If you’re reading this in a city, you’re likely sitting atop long pipelines carrying highly flammable natural gas under tremendous pressure. There are hundreds of things that could go wrong and cause an explosion. Yet that rarely happens.
In most parts of the world, this invisible infrastructure to provide gas for heating and cooking has been built over decades or even centuries by governments or companies. It works now, but not for long. If the world is to reach the goals set under the Paris climate agreement, it has to entirely eliminate emissions from fossil fuels. That means networks delivering natural-gas—which is burned to produce carbon dioxide, the major greenhouse gas responsible for climate change—should be facing a slow but inevitable death.
But Northern Gas Networks (NGN), a company based in the UK, believes it has a way to survive, without contributing to the destruction climate change is likely to cause. NGN wants to shift its customers from natural gas to hydrogen, which burns to produce water but no carbon dioxide. The problem is that NGN will need to rejigger its whole supply chain before it can provide clean hydrogen.
Five companies run eight gas networks across eight regions the UK. They are all regulated local monopolies, which means they operate at the whim of government policy. As part of the 2008 Climate Change Act, the country’s government committed to the ambitious goal of reducing its carbon emissions by 80% compared to a 1990 baseline. Its target date is 2050. That’s why, even though natural gas is a cheaper and more convenient option for now—regulations would likely require that the gas network be turned off.As part of the UK’s 2008 Climate Change Act, the government committed to the ambitious goal of reducing its carbon emissions by 80%.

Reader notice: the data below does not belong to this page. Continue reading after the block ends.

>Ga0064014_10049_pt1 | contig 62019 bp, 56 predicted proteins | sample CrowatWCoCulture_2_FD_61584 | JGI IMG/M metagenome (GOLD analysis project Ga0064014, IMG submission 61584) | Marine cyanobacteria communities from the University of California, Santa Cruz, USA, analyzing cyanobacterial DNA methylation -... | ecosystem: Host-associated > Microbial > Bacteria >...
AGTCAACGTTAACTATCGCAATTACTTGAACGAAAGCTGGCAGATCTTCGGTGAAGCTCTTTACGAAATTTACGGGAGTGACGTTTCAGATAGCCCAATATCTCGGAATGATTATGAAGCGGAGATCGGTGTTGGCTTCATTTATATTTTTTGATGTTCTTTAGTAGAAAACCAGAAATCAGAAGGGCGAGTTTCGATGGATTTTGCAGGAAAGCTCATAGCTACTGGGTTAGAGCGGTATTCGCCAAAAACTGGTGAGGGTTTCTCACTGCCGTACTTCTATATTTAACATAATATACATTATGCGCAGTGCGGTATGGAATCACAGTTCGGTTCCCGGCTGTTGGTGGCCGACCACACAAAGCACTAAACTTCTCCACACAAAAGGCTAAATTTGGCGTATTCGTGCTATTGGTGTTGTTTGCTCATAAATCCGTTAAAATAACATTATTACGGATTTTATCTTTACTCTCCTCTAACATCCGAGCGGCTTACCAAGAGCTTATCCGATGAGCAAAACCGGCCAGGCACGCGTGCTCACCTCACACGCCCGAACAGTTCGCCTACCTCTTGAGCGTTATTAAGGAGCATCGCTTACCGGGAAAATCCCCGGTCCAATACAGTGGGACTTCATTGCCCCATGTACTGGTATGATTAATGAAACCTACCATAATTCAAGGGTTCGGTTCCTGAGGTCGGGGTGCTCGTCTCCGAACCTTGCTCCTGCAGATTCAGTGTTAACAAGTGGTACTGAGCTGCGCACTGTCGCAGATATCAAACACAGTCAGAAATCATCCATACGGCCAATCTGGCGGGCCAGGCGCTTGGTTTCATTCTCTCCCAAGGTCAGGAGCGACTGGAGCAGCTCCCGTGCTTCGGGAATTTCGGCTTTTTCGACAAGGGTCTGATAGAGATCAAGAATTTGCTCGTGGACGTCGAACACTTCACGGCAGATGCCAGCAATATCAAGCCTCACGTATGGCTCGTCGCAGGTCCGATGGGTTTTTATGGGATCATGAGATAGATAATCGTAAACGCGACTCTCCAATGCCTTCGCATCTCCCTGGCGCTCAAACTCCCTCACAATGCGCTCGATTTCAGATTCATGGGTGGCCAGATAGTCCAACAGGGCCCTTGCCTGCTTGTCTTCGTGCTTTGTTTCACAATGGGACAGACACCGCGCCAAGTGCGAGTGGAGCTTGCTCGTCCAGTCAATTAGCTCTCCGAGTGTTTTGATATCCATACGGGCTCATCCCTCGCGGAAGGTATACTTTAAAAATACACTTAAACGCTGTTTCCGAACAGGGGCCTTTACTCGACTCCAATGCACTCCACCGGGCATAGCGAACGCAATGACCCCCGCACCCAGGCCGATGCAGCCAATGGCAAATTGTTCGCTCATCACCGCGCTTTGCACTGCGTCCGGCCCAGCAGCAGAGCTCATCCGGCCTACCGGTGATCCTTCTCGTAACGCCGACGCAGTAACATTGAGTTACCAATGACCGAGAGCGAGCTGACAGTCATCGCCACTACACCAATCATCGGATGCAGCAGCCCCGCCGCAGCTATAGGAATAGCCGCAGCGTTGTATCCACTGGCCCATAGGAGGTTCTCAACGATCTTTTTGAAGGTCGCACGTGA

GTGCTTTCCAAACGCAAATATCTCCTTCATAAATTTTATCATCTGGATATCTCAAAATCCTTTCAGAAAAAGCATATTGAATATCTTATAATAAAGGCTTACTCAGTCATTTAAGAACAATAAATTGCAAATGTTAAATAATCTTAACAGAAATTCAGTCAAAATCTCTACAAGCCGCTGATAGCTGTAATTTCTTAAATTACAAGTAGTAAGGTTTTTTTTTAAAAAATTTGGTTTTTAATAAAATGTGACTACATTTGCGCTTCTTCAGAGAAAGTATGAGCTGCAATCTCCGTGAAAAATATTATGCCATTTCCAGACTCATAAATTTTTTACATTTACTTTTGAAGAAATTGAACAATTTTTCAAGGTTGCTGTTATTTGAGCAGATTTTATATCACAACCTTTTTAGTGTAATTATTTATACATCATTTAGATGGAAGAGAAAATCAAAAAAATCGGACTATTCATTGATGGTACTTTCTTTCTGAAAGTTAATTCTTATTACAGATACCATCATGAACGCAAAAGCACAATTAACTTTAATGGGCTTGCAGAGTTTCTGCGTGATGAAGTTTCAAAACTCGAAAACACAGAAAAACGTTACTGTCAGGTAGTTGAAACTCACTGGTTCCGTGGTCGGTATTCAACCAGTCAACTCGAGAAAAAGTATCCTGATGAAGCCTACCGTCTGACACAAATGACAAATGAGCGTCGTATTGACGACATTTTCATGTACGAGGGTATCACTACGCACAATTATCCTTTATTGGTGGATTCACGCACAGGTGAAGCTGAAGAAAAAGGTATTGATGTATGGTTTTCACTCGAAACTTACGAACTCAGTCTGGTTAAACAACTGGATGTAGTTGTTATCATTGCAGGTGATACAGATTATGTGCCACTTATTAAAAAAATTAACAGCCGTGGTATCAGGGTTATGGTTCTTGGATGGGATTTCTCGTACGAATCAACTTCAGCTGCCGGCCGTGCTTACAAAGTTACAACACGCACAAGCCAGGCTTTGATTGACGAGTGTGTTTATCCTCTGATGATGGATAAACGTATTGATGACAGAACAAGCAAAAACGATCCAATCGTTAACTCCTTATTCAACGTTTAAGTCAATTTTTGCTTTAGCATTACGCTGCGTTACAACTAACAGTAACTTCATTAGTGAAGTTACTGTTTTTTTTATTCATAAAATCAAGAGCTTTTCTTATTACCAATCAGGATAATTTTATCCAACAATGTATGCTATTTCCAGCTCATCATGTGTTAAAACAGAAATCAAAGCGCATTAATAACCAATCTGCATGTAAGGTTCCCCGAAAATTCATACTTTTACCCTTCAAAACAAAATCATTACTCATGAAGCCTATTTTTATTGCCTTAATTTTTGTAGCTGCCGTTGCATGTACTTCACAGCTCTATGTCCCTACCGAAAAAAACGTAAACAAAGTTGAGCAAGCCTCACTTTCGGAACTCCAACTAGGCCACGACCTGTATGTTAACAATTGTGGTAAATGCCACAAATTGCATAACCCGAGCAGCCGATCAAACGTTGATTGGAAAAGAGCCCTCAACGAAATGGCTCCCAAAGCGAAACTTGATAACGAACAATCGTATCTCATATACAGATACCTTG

“At conferences, people speak about an all-electric future,” says Dan Sadler, NGN’s head of energy futures, where all gas stoves and gas-fired water boilers were replaced with electric ones. But that’d be very expensive for the public or the government, whoever has to pay for it. Electrical appliances are pricier than those using gas, and even if those appliances become cheaper, electricity costs more per unit of energy than burning natural gas. That’s unlikely to change given huge untapped gas reserves available in the world.